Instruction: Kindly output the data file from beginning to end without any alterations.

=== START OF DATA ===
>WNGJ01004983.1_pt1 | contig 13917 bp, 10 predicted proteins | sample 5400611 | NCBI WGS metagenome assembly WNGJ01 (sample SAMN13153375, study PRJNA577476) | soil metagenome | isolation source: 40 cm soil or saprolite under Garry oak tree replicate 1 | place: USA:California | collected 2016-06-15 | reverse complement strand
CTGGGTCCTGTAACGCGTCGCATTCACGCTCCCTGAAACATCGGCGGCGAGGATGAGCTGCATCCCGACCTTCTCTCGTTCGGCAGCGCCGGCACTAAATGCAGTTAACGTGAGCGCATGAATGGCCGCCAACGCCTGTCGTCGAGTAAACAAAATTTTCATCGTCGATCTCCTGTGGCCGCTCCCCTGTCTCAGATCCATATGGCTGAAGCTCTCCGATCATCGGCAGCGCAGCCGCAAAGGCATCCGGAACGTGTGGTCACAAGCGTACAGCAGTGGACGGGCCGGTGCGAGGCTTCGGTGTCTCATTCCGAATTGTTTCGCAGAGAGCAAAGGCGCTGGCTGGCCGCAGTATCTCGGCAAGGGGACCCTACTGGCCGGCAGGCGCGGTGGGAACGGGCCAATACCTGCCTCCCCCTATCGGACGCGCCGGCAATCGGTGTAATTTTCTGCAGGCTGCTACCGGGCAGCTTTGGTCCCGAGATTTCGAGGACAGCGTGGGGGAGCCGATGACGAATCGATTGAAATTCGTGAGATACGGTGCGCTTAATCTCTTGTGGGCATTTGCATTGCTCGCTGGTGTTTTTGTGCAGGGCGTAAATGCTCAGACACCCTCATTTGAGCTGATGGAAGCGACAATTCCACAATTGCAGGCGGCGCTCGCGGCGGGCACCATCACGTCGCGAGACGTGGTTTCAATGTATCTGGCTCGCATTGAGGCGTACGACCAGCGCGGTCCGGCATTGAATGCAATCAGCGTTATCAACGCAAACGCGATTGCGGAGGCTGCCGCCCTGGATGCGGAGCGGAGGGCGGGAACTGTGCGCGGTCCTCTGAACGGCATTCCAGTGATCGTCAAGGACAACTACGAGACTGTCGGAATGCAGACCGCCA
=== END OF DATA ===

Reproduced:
>WNGJ01004983.1_pt1 | contig 13917 bp, 10 predicted proteins | sample 5400611 | NCBI WGS metagenome assembly WNGJ01 (sample SAMN13153375, study PRJNA577476) | soil metagenome | isolation source: 40 cm soil or saprolite under Garry oak tree replicate 1 | place: USA:California | collected 2016-06-15 | reverse complement strand
CTGGGTCCTGTAACGCGTCGCATTCACGCTCCCTGAAACATCGGCGGCGAGGATGAGCTGCATCCCGACCTTCTCTCGTTCGGCAGCGCCGGCACTAAATGCAGTTAACGTGAGCGCATGAATGGCCGCCAACGCCTGTCGTCGAGTAAACAAAATTTTCATCGTCGATCTCCTGTGGCCGCTCCCCTGTCTCAGATCCATATGGCTGAAGCTCTCCGATCATCGGCAGCGCAGCCGCAAAGGCATCCGGAACGTGTGGTCACAAGCGTACAGCAGTGGACGGGCCGGTGCGAGGCTTCGGTGTCTCATTCCGAATTGTTTCGCAGAGAGCAAAGGCGCTGGCTGGCCGCAGTATCTCGGCAAGGGGACCCTACTGGCCGGCAGGCGCGGTGGGAACGGGCCAATACCTGCCTCCCCCTATCGGACGCGCCGGCAATCGGTGTAATTTTCTGCAGGCTGCTACCGGGCAGCTTTGGTCCCGAGATTTCGAGGACAGCGTGGGGGAGCCGATGACGAATCGATTGAAATTCGTGAGATACGGTGCGCTTAATCTCTTGTGGGCATTTGCATTGCTCGCTGGTGTTTTTGTGCAGGGCGTAAATGCTCAGACACCCTCATTTGAGCTGATGGAAGCGACAATTCCACAATTGCAGGCGGCGCTCGCGGCGGGCACCATCACGTCGCGAGACGTGGTTTCAATGTATCTGGCTCGCATTGAGGCGTACGACCAGCGCGGTCCGGCATTGAATGCAATCAGCGTTATCAACGCAAACGCGATTGCGGAGGCTGCCGCCCTGGATGCGGAGCGGAGGGCGGGAACTGTGCGCGGTCCTCTGAACGGCATTCCAGTGATCGTCAAGGACAACTACGAGACTGTCGGAATGCAGACCGCCA